The Rand Show media launch kicked off in style this morning at the Johannesburg Expo Centre (JEC) at Nasrec, when the host with most and master of ceremonies, Idols star Boki Ntsime, serenaded the media.
The CEO of JEC, Craig Newman, opened the media briefing talking about the longevity and staying power of the Rand Show.
“We’re delighted to have been running for 124 years in such a fast-paced and ever-changing world, and we hope to continue giving Rand Show attendees a phenomenal experience,” said Newman. Newman continued by addressing some of the activities that will take place at the Rand Show, including Home Affairs giving the public an opportunity to apply for smart ID cards, the return of the Naked Scientist presented by 702 (due to popular demand) and, for the first time ever, the House of Horrors powered by 5FM.
Next the South African National Defence Forum (SANDF) Director Defence Corporate Communications, Brigadier General Mafi Mgobozi, addressed the media by talking about the capabilities of the SANDF. “We are demonstrating to South Africans that the SANDF does not only engage in combat missions during wartime, but plays an important role serving communities during peacetime,” said Brig. Gen. Mgobozi.
Brig. Gen. Mgobozi continued by discussing the SANDF’s disaster management programme, where they help families affected by catastrophes like flooding and fires. Visitors can view a full disaster simulation on Terrace 2. “The Rand Show is about family and fun. If you don’t have a family, come to the Rand Show anyway and find one!” added Brig. Gen. Mgobozi.
Nonnie Kubeka, head of the Gauteng Conventions and Events Bureau at Gauteng Tourism Authority, discussed the importance of citizens attending the Rand Show. “We would like for you to spread the word, so more people can come to the Rand Show,” said Kubeka. With visitors from east African countries, the SADC region and even from overseas coming to the Rand Show, Kubeka highlighted the importance of this annual event in creating employment.
“When more people come to the Rand Show, more employment is created and the more wealth is created for the citizens of Gauteng,” said Kubeka.
With the inaugural House of Horrors experience at the Rand Show, the producer Josh Lindberg, gave an enticing presentation about the other worldly and bizarre world he invites you to enter into. “The House of Horrors is an experience that you will never un-see. I like to describe it as ‘a black swan’ moment, which will take you out of your ordinary reality” said Lindberg. “When entering this paranormal experience, you need to come with an open mind,” he added.
From the briefing, the media were escorted by smartly uniformed SANDF personnel to begin their tour of some of the highlights mentioned above. First stop – the SANDF static display, to illustrate the many facets to their disaster management skills, capabilities and equipment. The area featured different exhibits to show how SANDF would operate in the aftermath of a flood. Building bridges (in some cases floating bridges), to enable access to the disaster zone, was the first display, followed by search and rescue, medic tents to stabilise civilians before moving them to hospitals, and then set-ups to clean dirty water to prevent the spread of diseases.
Additional exhibits show how SANDF deals with mine warfare and bomb disposal, while the SA Navy had a presence with some of their high-tech equipment, including boats and diving equipment.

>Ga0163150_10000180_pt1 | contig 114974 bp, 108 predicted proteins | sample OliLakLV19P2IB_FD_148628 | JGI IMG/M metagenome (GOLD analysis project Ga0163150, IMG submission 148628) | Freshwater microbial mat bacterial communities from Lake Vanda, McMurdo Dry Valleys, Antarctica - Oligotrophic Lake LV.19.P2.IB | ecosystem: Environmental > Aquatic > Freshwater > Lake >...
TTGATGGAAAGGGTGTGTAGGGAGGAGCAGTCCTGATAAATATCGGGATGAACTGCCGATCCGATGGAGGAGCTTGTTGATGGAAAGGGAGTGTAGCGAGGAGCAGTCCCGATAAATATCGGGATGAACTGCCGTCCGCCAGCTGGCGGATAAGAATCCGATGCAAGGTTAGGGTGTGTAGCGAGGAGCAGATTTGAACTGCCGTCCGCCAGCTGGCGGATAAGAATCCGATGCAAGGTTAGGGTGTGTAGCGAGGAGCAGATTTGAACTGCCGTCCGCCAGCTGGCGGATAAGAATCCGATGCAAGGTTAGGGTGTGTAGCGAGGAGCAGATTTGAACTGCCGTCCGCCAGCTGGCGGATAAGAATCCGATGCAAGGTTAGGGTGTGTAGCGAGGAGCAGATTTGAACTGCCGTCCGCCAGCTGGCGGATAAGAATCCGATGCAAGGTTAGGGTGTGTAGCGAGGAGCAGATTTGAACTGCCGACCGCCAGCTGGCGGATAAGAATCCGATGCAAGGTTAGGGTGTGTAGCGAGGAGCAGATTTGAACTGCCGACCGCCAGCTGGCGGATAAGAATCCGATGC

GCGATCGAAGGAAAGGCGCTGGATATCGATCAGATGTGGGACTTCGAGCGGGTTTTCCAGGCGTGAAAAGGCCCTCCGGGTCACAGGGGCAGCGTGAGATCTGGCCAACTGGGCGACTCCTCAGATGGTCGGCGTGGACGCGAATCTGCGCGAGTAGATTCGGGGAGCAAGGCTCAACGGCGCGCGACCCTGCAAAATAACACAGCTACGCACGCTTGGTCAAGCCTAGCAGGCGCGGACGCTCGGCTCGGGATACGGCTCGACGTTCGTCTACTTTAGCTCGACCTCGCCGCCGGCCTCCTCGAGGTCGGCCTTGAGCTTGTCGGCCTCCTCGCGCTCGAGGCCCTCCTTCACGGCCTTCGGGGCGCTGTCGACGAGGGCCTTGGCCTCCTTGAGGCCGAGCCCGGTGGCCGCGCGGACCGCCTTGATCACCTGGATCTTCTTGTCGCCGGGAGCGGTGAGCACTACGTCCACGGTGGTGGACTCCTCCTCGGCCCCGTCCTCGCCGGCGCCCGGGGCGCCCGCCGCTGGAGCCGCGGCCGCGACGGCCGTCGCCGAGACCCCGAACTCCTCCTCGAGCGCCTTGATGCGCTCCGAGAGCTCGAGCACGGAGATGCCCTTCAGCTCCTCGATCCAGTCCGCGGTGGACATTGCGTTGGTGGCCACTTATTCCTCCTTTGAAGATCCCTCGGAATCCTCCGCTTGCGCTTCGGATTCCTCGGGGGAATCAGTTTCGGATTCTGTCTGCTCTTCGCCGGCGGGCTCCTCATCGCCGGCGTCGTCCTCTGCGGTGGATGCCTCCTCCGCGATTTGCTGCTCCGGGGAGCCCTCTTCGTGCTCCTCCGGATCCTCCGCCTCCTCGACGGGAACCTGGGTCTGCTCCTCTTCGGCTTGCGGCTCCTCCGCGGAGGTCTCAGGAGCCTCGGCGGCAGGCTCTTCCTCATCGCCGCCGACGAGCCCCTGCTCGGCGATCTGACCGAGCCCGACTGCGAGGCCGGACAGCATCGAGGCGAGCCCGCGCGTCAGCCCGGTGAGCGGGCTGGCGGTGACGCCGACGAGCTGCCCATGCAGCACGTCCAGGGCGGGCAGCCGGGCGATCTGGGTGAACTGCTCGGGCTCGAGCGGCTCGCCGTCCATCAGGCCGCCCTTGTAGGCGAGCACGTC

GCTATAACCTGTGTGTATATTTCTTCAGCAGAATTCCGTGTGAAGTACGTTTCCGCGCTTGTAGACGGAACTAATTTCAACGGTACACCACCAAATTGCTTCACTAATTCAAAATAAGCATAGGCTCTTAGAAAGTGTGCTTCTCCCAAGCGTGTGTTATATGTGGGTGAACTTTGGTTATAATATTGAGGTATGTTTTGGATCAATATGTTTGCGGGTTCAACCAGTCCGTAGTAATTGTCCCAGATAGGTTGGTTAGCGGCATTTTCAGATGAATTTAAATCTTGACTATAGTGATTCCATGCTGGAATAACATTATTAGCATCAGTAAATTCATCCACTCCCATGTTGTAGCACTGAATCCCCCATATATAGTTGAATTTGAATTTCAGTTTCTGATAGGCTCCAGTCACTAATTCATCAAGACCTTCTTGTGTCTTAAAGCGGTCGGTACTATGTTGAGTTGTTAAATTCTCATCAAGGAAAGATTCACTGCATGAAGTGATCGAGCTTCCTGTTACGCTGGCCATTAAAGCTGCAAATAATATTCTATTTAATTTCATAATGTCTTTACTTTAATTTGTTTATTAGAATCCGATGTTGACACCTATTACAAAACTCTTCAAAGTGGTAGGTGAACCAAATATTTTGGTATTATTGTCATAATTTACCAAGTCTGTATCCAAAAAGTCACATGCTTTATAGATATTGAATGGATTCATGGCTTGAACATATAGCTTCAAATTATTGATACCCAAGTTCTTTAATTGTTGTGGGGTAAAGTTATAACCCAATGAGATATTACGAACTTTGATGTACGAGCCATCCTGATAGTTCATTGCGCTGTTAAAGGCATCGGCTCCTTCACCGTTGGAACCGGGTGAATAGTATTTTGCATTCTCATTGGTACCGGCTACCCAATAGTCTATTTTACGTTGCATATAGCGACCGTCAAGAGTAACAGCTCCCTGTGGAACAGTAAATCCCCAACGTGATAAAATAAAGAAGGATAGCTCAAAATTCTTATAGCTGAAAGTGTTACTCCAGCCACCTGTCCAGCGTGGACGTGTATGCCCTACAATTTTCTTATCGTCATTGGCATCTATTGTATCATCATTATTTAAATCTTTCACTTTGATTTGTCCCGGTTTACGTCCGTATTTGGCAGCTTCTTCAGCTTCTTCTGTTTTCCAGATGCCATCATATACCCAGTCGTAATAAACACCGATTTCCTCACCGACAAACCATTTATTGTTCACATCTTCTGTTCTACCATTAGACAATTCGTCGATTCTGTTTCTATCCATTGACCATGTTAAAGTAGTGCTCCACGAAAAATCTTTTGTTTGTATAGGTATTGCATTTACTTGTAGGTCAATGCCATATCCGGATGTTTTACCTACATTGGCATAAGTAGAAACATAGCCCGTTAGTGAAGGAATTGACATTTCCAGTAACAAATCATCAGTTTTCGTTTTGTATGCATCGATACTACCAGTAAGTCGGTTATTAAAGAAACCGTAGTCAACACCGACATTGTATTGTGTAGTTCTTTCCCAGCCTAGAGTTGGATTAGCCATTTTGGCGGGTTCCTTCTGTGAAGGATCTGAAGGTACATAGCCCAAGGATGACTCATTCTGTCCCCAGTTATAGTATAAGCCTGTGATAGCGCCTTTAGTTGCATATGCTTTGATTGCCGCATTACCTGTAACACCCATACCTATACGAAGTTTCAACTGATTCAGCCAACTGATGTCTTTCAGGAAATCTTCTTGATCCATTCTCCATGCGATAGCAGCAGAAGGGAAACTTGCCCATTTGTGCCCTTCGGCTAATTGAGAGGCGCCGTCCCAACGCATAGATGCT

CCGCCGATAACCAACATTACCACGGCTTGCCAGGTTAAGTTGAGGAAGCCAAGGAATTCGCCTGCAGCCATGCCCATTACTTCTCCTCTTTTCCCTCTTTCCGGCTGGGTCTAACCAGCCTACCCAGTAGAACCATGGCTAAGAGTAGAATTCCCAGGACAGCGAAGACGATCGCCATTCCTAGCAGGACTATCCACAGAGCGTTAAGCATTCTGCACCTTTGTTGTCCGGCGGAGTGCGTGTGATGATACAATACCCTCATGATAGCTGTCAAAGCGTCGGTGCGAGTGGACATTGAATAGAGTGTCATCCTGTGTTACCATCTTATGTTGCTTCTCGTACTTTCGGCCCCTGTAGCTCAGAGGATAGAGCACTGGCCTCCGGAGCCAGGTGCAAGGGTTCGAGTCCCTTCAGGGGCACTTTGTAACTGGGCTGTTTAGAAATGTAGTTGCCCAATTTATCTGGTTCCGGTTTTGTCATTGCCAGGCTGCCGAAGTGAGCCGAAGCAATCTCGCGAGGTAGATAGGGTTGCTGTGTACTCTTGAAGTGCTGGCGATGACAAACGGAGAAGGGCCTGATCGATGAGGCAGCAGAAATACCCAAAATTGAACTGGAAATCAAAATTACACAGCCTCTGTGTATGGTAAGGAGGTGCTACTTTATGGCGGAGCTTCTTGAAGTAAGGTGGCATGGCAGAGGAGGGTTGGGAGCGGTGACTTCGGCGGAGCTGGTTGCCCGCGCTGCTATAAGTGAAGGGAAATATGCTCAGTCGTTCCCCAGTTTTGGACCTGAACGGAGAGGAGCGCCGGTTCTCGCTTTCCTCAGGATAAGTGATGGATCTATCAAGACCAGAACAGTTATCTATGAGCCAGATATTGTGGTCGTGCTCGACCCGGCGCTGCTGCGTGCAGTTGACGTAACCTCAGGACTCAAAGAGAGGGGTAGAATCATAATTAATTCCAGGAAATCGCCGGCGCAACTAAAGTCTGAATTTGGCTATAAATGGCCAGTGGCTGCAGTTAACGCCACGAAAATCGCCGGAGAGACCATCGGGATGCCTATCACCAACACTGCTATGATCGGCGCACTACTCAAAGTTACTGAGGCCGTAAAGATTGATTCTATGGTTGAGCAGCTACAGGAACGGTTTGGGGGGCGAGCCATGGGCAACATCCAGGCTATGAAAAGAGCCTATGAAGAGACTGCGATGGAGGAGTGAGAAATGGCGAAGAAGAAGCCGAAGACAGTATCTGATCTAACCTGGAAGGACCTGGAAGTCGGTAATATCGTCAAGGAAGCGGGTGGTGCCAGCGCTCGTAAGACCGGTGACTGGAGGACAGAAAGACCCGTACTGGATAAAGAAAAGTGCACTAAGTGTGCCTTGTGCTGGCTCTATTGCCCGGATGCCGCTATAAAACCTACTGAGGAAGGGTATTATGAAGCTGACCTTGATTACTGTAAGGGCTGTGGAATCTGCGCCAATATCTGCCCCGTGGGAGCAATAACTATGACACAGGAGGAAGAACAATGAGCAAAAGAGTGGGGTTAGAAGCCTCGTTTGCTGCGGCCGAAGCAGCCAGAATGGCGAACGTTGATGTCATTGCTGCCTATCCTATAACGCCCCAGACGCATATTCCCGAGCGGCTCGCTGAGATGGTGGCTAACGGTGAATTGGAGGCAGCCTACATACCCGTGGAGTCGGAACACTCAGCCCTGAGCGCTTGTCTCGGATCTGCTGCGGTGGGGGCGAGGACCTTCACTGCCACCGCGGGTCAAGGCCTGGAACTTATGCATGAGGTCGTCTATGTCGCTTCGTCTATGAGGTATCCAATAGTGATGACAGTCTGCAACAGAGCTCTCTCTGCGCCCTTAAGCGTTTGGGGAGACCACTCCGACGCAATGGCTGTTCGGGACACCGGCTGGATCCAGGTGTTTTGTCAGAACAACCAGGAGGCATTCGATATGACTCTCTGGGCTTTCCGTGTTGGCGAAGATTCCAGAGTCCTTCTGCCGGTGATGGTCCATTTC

After such serious business, the media were encouraged to blow off some steam at the amusement park, where they were invited to buckle up for a ride on the Skyrider. The spinning swing ride had a twist, as it also ascended up into the sky while rotating. Many queued up for a repeat spin. The amusement park has a multitude of rides on offer, catering for small children as well as adults with a wide range of fear factor tolerances. This year the funfair has also extended its operating hours to 21:00 instead of 19:00, to allow those visitors who come through after work to get real value for their money.
The final stop was the House of Horrors. This feature is a first for South Africa – an immersive theatre experience whereby small, intimate groups of visitors are invited to wander through a fully-interactive, nightmarish dream-scape. Multi-media and special effects combine seamlessly with talented actors, props and many eerie surprises. If you come back to the Rand Show on different days, don’t be (too) scared to enter the House of Horrors again. Because of its interactive approach, the format is dynamic and no two shows will be quite alike.
The sensitive nature of the show’s content means that no under 13s are allowed to enter, and 13-16 year olds are advised to be accompanied by an adult. Fortunately parents don’t have to miss out, as the Kids Expo is next door. Parents can sign their child in to be safely cared for, so they can lose themselves in the House of Horrors and collect them afterwards, once they’ve collected their senses.
Since its establishment in 1894, the Rand Show has become one of South Africa’s largest and most iconic consumer events and a highlight on the annual events calendar, having entertained multiple generations of South African families. Staged annually at the Johannesburg Expo Centre in Nasrec, it serves as an important launch pad for exciting brands and businesses and caters to the entire family. Categories include sport, children’s products and services, wellness, outdoor living, science, technology, government departments, trends, design and home living, as well as world-class exhibits by the SANDF, a unique feature not seen anywhere else. The expo attracts over 200 000 visitors each year, mostly families across all cultures in the middle to upper income brackets. Often referred to as Johannesburg's biggest day out